Convenience Stores

Industry Profile Report

Dive Deep into the industry with a 25+ page industry report (pdf format) including the following chapters

Industry Overview Industry Structure, How Firms Opertate, Industry Trends, Credit Underwriting & Risks, and Industry Forecast.

Call Preparation Quarterly Insight, Call Prep Questions, Industry Terms, and Weblinks.

Financial Insights Working Capital, Capital Financing, Business Valuation, and Financial Benchmarks.

Industry Profile Excerpts

Industry Overview

The 83,800 convenience stores in the US sell a limited selection of merchandise in high traffic locations. The majority of convenience stores in the US sell gasoline. Most convenience stores are independent operators – 92% of c-stores have a single location.

Rising Credit Card Fees 

The cost of credit/debit fees continues to grow, and can exceed the pre-tax profits for a c-store.

Reliance Upon Fuel Sales

Managing fuel sales is a critical yet risky part of c-store operations.

Industry size & Structure

A typical convenience store sells gas, operates out of 1-2 locations, employs 14-15 workers, and generates almost $7.5 million annually. A typical c-store that does not sell gas employs about 5-6 workers and generates about $1 million annually.

    • The convenience store industry consists of 83,800 companies with over 129,600 stores which generate about $457 billion annually and employ 992,000 workers.
    • Most convenience stores are independent operators - 92% of c-stores have a single location and 88% employ fewer than 10 workers.
    • The average c-store chain has about 50 individual stores.
    • Large companies include Couche-Tard, Casey's General Stores, 7 Eleven, and Speedway.
                            Industry Forecast
                            Convenience Stores Industry Growth
                            Source: Vertical IQ and Inforum

                            Coronavirus Update

                            May 9, 2022 - Office Commutes Slow to Rebound
                            • The Omicron wave’s decline was as swift as its rise, but the return to workplaces has been slow, which could reduce demand for fuel and merchandise purchases at convenience stores. As of February 23, the average workplace occupancy was 36.8%, according to data gathered from the top 10 ten cities monitored by security firm Kastle Systems. By April 27, the average workplace occupancy rate was 43.4%.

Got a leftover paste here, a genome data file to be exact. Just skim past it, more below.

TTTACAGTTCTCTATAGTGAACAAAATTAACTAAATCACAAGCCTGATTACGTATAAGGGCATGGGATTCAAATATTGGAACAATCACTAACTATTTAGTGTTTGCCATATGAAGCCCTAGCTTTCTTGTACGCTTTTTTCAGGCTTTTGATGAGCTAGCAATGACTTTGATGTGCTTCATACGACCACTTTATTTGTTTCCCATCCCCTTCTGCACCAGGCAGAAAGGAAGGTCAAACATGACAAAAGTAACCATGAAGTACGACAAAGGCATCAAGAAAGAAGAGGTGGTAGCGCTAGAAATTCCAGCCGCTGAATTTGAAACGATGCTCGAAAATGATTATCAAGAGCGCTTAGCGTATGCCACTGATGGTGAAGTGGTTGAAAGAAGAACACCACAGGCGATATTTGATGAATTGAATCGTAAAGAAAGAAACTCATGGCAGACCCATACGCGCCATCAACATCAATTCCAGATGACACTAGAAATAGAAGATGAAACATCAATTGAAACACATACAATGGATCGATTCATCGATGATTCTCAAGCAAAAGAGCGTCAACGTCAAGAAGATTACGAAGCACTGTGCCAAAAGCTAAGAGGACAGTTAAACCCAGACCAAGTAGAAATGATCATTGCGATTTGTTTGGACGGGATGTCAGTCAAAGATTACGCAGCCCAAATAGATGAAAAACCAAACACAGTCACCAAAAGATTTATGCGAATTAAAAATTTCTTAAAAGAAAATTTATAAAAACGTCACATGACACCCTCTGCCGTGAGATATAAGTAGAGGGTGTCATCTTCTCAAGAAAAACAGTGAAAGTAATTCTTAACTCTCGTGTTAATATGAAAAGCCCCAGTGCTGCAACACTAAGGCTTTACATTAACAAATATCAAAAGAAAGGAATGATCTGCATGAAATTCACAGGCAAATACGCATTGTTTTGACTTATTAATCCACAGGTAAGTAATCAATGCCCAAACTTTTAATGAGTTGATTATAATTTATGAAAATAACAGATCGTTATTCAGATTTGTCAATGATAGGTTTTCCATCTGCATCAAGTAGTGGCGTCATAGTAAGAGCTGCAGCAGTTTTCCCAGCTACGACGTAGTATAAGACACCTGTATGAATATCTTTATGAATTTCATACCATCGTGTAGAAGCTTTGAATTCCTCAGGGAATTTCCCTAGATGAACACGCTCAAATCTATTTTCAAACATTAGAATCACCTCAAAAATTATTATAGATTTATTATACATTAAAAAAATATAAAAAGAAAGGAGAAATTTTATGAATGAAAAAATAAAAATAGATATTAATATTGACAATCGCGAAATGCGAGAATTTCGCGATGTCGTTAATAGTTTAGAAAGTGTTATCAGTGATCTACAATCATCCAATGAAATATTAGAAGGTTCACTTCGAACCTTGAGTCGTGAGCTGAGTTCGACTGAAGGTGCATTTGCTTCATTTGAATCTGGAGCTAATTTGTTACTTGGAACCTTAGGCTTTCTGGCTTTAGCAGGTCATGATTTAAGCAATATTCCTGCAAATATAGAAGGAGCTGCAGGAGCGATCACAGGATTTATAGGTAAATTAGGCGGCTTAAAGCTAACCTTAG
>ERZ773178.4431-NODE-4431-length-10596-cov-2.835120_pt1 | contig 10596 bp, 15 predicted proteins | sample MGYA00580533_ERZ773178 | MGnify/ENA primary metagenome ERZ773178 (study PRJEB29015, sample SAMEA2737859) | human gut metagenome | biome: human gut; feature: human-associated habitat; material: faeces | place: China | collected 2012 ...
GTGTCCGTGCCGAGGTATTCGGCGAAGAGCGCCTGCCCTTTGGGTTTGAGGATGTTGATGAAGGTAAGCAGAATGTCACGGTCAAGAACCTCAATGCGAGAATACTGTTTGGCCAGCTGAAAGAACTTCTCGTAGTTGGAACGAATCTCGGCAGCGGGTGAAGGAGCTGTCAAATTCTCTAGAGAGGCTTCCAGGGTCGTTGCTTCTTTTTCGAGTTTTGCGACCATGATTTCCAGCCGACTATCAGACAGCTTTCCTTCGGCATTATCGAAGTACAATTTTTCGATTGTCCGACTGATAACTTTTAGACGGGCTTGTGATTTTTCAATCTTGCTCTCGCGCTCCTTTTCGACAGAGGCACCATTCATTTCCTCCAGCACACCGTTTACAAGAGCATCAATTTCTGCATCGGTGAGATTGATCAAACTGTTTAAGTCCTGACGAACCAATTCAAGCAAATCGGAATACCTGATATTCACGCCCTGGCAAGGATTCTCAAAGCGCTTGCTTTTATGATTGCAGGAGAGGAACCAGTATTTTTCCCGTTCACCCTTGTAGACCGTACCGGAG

• The pandemic reduced global demand for motor fuels as many people worked from home and traveled less. As COVID-19 cases have fallen, many travel industry insiders expected a summer release of pent-up demand, including road trips and car rentals. However, a rebound in travel-related fuel consumption could be tempered by high gasoline and car rental prices. According to a recent survey by Bankrate, nearly 70% of US adults say they are altering their summer travel plans due to inflation. A quarter of those surveyed said they would take fewer trips, and 25% also said they would travel shorter distances. About 13% said they would fly instead of driving, but 16% said they would drive instead of flying.
                            • Seasonally adjusted vehicle miles traveled (VMT), an indicator of gasoline demand, increased 2.2% month over month in February 2022 and 9% year over year, according to the Federal Highway Administration. February VMT was up 1.7% compared to February 2019.
                            • Sales in the gas station industry, which includes establishments with convenience stores, increased 8.8% in value month over month and 37.8% year over year in March 2022.
                            • Gas prices were already on the rise when Russia invaded Ukraine in February, which prompted sanctions by the US and allied countries and roiled global energy markets. According to AAA, as of May 6, 2022, the average price of gas in the US was nearly $4.28 per gallon, up by more than 45% from a year earlier. According to a recent AAA survey, 59% of US consumers said they would make changes to their driving habits if the price of gasoline rose to $4.00. Of those who said they would make changes, 80% said they would drive less. Convenience stores that sell gasoline may see a drop in business if consumers drive less. Even stores that don’t sell gas could experience a decline in sales if consumers curtail discretionary spending due to high gas prices.
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